In early January, irate victims of cyberattacks, data breaches, and tech giants’ peddling of private information smashed computer network servers in Palo Alto, California. Waves of attacks spread to Menlo Park, Mountain View, and across Silicon Valley.
The president issued a barrage of tweets attacking the technopolies. Meanwhile, Congress, fearing violence from a growing populist movement, called for the National Guard to defend high-tech companies under siege. An editorial in the Washington Post called for a bill to make computer-smashing a capital offense.
OK, I made that all up. It’s fake news. But I had you going there, didn’t I? You know why? Because it’s too true to be good.
Ned Lud, where are you now that we really need you?
Oxford English Dictionary (OED) defined Luddite as “A member of an organized band of English mechanics and their friends, who (1811–16) set themselves to destroy manufacturing machinery in the midlands and north of England.” The first historical citation for the word was in the 1811 Annual Registry: “The rioters assumed the name of Luddites and acted under the authority of an imaginary Captain Ludd.”
The etymology of Luddite is the stuff of legend. OED cited Pellew’s Life of Lord Sidmouth (1847): “Ned Lud was a person of weak intellect who lived in a Leicestershire village about 1779, and who in a fit of insane rage rushed into a ‘stockinger’s’ house, and destroyed two frames so completely that the saying ‘Lud must have been here’ came to be used throughout the hosiery districts when a stocking-frame had undergone extraordinary damage. The story lacks confirmation. It appears that in 1811–13 the nickname ‘Captain Ludd’ or ‘King Lud’ was commonly given to the ringleaders of the Luddites.”
The new Neds, aka neo-Luddites, are anything but persons of weak intellect and their rage is quite sane, thank you.
Neil Postman wrote that the “much maligned Luddite movement” has come to refer to “an almost childish and certainly naïve opposition to technology. But the historical Luddites were neither childish nor naïve. They were people trying desperately to preserve whatever rights, privileges, laws, and customs had given them justice in the older world-view.”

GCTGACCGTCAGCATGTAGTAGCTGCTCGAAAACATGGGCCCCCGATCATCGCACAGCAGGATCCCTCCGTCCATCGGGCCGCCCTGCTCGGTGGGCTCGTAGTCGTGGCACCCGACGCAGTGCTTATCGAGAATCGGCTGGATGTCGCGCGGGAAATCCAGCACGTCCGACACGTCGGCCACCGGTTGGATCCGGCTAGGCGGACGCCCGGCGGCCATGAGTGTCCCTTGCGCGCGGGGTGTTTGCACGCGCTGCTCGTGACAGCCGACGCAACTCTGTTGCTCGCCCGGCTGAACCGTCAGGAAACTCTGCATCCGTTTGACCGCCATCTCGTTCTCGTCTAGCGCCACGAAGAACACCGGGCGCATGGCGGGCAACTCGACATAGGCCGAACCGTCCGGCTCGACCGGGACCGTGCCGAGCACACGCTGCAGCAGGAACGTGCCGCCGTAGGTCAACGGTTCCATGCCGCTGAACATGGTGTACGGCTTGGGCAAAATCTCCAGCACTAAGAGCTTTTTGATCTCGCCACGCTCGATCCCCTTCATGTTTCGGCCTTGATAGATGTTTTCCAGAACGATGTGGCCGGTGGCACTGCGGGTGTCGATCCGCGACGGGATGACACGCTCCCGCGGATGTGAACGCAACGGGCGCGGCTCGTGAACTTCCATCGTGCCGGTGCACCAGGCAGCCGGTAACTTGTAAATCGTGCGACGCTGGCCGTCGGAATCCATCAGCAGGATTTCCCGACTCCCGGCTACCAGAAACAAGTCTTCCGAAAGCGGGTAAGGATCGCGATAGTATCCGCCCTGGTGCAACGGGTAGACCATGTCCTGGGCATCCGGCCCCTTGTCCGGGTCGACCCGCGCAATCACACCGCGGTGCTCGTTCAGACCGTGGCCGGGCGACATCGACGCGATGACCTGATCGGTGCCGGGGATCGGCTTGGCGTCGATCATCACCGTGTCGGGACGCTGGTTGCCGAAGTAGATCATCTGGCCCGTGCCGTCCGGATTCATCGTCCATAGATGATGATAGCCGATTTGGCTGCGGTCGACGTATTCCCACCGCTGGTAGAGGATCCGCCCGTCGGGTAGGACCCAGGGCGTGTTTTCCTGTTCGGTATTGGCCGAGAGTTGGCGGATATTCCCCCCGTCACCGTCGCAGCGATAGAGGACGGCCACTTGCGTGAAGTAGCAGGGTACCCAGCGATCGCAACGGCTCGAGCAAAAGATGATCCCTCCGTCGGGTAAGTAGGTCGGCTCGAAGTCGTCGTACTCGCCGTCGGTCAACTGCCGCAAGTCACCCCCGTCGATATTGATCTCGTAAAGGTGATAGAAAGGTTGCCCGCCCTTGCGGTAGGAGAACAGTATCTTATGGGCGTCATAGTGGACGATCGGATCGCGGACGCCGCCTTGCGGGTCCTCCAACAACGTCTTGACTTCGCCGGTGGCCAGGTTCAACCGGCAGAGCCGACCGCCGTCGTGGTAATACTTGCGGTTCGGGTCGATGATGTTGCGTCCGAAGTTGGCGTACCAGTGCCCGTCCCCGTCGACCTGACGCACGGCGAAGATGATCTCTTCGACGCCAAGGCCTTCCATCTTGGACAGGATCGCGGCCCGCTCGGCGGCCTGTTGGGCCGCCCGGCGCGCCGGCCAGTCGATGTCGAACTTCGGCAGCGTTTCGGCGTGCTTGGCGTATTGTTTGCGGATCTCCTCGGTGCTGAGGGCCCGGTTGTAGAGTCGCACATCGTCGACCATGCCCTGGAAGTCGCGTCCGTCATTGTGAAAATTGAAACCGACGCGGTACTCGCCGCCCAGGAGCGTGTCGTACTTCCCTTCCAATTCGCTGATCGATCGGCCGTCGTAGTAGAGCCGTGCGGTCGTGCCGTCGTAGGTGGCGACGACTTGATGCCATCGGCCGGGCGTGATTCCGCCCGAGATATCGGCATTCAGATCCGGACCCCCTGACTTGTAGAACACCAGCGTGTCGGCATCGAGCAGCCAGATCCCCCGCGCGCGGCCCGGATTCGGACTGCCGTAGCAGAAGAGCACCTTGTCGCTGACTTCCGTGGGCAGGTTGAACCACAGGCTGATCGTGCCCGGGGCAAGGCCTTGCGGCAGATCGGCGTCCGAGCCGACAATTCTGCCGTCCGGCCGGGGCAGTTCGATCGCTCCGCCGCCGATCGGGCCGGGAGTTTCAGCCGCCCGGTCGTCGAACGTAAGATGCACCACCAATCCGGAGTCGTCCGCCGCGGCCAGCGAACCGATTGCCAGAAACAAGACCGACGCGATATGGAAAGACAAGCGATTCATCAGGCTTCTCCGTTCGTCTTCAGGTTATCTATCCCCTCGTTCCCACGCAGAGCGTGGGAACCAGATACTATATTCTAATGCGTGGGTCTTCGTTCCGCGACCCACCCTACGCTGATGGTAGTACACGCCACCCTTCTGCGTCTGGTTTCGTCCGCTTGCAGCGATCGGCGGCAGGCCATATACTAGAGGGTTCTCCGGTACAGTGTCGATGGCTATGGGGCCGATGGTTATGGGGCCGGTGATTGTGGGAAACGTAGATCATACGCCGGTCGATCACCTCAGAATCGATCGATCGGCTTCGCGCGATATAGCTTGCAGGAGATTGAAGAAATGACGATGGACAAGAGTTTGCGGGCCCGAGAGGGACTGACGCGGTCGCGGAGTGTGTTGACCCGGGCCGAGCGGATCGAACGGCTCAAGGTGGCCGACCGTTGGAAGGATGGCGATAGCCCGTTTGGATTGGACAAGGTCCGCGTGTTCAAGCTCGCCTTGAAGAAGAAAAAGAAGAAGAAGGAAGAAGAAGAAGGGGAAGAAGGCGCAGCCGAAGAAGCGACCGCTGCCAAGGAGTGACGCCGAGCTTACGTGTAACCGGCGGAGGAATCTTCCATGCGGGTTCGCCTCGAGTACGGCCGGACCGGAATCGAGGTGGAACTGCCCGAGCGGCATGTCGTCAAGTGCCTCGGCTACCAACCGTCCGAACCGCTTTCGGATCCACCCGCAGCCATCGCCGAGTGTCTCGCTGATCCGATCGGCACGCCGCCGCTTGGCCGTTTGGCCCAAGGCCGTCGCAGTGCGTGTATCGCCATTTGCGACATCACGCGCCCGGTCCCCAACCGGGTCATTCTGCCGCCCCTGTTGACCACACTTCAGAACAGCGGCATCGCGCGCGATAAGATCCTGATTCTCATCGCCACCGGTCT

In “Informing Ourselves to Death,” a speech to the German Informatics Society sponsored by IBM, Postman said, “The tie between information and action has been severed. Information is now a commodity that can be bought and sold, or used as a form of entertainment. … We are glutted with information, drowning in information, have no control over it, don’t know what to do with it.”
Part of the problem is that we’ve become tech-dependent and schizoid about technology. Can’t live with it; can’t live without it.
It’s an old story. In 1845, Henry David Thoreau moved to a forest cabin on Walden Pond. “I went to the woods because I wished to live deliberately.” But two years, two months, and two days later, even Thoreau felt a need to return to civilization and its discontents.
I’d call myself a non-orthodox neo-luddite. I spend most of my day in front of a computer screen. But I tenaciously (some say stubbornly) stick to Windows 7. And I just replaced my old flip phone … with a new flip phone. I like smart people and dumb phones.
In Ben Zimmer’s Wall Street Journal language column, he reported, “After a year when the big tech companies were rocked by scandals over data privacy concerns, reports of election manipulation and censorship practices … ‘techlash’ … was named digital word of the year by the American Dialect Society.”
My opening fake news story was merely a dramatization of a too-real phenomenon. Zimmer cited a 2013 article in The Economist predicting what the author called “the coming tech-lash,” a “peasants’ revolution” against the “geek oligarchs,” who for all their charming (to some) geekiness, are behaving much like the rapacious robber barons of old. And now they’re making inroads into Washington and outer space.
The technocrats have created their own technocracy bubble. Not the burst bubble of the ’90s dot-com bust; rather they live in their own bubble — a world of their own creation.
Like the pigs in Animal Farm who morphed into replicas of their human former masters, “The creatures outside looked from pig to man, and from man to pig, and from pig to man again; but already it was impossible to say which was which.”
Zimmer explained the “-lash” suffix: “Lash … has meant ‘a sudden or violent blow’ since the 14th century, especially the strike of a whip.” He also quoted a 1964 “Peanuts” cartoon about a political poll of “the backlash vote, the frontlash vote, the whiplash vote, the eyelash vote and the tongue lash vote.”
Now I’m waiting for techgate. That crime gets 20 lashes.
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